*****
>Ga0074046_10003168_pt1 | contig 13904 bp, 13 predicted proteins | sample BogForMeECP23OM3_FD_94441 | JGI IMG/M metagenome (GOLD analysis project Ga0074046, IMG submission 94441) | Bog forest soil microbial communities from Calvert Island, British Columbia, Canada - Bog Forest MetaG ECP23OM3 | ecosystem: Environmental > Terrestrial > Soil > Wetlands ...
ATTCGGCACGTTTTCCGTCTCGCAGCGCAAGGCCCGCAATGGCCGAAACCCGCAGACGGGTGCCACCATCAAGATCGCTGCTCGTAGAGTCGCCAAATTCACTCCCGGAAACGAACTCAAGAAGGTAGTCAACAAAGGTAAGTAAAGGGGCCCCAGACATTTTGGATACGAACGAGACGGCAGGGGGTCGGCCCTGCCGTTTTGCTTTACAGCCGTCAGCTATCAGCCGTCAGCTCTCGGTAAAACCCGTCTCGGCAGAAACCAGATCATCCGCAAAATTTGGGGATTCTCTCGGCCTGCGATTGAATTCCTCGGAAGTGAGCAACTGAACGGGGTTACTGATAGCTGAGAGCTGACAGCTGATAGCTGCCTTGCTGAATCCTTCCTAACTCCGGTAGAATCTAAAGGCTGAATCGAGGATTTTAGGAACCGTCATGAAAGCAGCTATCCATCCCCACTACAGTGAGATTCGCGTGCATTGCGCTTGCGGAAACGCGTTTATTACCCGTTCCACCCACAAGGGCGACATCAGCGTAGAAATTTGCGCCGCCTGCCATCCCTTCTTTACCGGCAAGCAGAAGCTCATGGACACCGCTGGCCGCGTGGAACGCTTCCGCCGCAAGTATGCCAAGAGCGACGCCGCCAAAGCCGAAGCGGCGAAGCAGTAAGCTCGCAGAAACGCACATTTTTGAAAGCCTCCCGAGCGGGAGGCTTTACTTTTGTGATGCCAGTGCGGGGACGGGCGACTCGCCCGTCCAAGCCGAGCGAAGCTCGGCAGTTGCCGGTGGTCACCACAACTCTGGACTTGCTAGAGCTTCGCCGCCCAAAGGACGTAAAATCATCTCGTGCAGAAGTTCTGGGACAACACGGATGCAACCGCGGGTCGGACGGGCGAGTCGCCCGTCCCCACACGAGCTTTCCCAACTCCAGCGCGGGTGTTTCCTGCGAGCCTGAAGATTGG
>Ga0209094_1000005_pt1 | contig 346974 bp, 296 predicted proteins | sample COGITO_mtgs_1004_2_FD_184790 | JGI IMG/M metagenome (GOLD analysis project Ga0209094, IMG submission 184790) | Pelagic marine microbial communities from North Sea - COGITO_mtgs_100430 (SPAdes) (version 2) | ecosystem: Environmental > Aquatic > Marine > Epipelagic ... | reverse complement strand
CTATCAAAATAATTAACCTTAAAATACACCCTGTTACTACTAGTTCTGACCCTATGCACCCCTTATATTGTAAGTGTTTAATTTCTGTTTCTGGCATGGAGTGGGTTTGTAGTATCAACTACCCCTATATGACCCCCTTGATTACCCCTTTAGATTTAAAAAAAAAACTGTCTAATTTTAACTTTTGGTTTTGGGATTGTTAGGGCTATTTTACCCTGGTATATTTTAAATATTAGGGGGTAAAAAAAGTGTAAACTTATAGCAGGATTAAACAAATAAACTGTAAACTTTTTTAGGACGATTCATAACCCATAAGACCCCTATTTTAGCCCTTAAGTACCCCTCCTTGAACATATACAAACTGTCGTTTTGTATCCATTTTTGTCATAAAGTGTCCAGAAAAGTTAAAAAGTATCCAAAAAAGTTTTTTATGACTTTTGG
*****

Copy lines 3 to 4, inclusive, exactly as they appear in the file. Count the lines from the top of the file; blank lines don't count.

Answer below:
>Ga0209094_1000005_pt1 | contig 346974 bp, 296 predicted proteins | sample COGITO_mtgs_1004_2_FD_184790 | JGI IMG/M metagenome (GOLD analysis project Ga0209094, IMG submission 184790) | Pelagic marine microbial communities from North Sea - COGITO_mtgs_100430 (SPAdes) (version 2) | ecosystem: Environmental > Aquatic > Marine > Epipelagic ... | reverse complement strand
CTATCAAAATAATTAACCTTAAAATACACCCTGTTACTACTAGTTCTGACCCTATGCACCCCTTATATTGTAAGTGTTTAATTTCTGTTTCTGGCATGGAGTGGGTTTGTAGTATCAACTACCCCTATATGACCCCCTTGATTACCCCTTTAGATTTAAAAAAAAAACTGTCTAATTTTAACTTTTGGTTTTGGGATTGTTAGGGCTATTTTACCCTGGTATATTTTAAATATTAGGGGGTAAAAAAAGTGTAAACTTATAGCAGGATTAAACAAATAAACTGTAAACTTTTTTAGGACGATTCATAACCCATAAGACCCCTATTTTAGCCCTTAAGTACCCCTCCTTGAACATATACAAACTGTCGTTTTGTATCCATTTTTGTCATAAAGTGTCCAGAAAAGTTAAAAAGTATCCAAAAAAGTTTTTTATGACTTTTGG